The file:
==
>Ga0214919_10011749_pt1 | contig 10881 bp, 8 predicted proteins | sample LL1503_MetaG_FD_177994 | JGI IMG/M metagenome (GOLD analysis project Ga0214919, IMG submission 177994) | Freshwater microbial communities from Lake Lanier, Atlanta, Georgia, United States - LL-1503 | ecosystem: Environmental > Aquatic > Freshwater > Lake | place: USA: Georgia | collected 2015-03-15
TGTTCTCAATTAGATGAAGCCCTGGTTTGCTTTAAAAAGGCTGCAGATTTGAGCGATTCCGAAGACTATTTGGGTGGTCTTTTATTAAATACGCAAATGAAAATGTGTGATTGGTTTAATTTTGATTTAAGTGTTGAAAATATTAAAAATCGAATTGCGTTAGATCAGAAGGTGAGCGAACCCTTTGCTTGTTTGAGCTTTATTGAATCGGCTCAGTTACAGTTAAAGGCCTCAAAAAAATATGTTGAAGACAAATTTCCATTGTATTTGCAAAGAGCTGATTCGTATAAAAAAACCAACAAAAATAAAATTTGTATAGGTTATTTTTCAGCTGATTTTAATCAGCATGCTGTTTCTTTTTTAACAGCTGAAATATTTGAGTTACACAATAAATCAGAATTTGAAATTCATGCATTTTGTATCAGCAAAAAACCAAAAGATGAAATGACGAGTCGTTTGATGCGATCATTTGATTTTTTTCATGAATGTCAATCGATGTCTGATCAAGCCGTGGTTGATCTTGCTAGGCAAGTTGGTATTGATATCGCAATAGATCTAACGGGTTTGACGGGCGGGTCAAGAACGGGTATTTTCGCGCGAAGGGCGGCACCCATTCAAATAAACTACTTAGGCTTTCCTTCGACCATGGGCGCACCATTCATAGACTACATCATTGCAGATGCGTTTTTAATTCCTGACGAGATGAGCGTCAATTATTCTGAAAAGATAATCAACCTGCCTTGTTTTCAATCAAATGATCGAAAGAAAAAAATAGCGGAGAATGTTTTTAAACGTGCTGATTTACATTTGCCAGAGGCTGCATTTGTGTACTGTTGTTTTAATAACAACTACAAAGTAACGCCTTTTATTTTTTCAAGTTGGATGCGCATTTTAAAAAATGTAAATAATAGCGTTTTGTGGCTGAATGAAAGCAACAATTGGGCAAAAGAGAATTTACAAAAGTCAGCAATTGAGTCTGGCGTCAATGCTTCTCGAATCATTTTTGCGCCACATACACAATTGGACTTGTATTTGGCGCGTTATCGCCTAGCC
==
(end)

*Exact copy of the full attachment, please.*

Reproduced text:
>Ga0214919_10011749_pt1 | contig 10881 bp, 8 predicted proteins | sample LL1503_MetaG_FD_177994 | JGI IMG/M metagenome (GOLD analysis project Ga0214919, IMG submission 177994) | Freshwater microbial communities from Lake Lanier, Atlanta, Georgia, United States - LL-1503 | ecosystem: Environmental > Aquatic > Freshwater > Lake | place: USA: Georgia | collected 2015-03-15
TGTTCTCAATTAGATGAAGCCCTGGTTTGCTTTAAAAAGGCTGCAGATTTGAGCGATTCCGAAGACTATTTGGGTGGTCTTTTATTAAATACGCAAATGAAAATGTGTGATTGGTTTAATTTTGATTTAAGTGTTGAAAATATTAAAAATCGAATTGCGTTAGATCAGAAGGTGAGCGAACCCTTTGCTTGTTTGAGCTTTATTGAATCGGCTCAGTTACAGTTAAAGGCCTCAAAAAAATATGTTGAAGACAAATTTCCATTGTATTTGCAAAGAGCTGATTCGTATAAAAAAACCAACAAAAATAAAATTTGTATAGGTTATTTTTCAGCTGATTTTAATCAGCATGCTGTTTCTTTTTTAACAGCTGAAATATTTGAGTTACACAATAAATCAGAATTTGAAATTCATGCATTTTGTATCAGCAAAAAACCAAAAGATGAAATGACGAGTCGTTTGATGCGATCATTTGATTTTTTTCATGAATGTCAATCGATGTCTGATCAAGCCGTGGTTGATCTTGCTAGGCAAGTTGGTATTGATATCGCAATAGATCTAACGGGTTTGACGGGCGGGTCAAGAACGGGTATTTTCGCGCGAAGGGCGGCACCCATTCAAATAAACTACTTAGGCTTTCCTTCGACCATGGGCGCACCATTCATAGACTACATCATTGCAGATGCGTTTTTAATTCCTGACGAGATGAGCGTCAATTATTCTGAAAAGATAATCAACCTGCCTTGTTTTCAATCAAATGATCGAAAGAAAAAAATAGCGGAGAATGTTTTTAAACGTGCTGATTTACATTTGCCAGAGGCTGCATTTGTGTACTGTTGTTTTAATAACAACTACAAAGTAACGCCTTTTATTTTTTCAAGTTGGATGCGCATTTTAAAAAATGTAAATAATAGCGTTTTGTGGCTGAATGAAAGCAACAATTGGGCAAAAGAGAATTTACAAAAGTCAGCAATTGAGTCTGGCGTCAATGCTTCTCGAATCATTTTTGCGCCACATACACAATTGGACTTGTATTTGGCGCGTTATCGCCTAGCC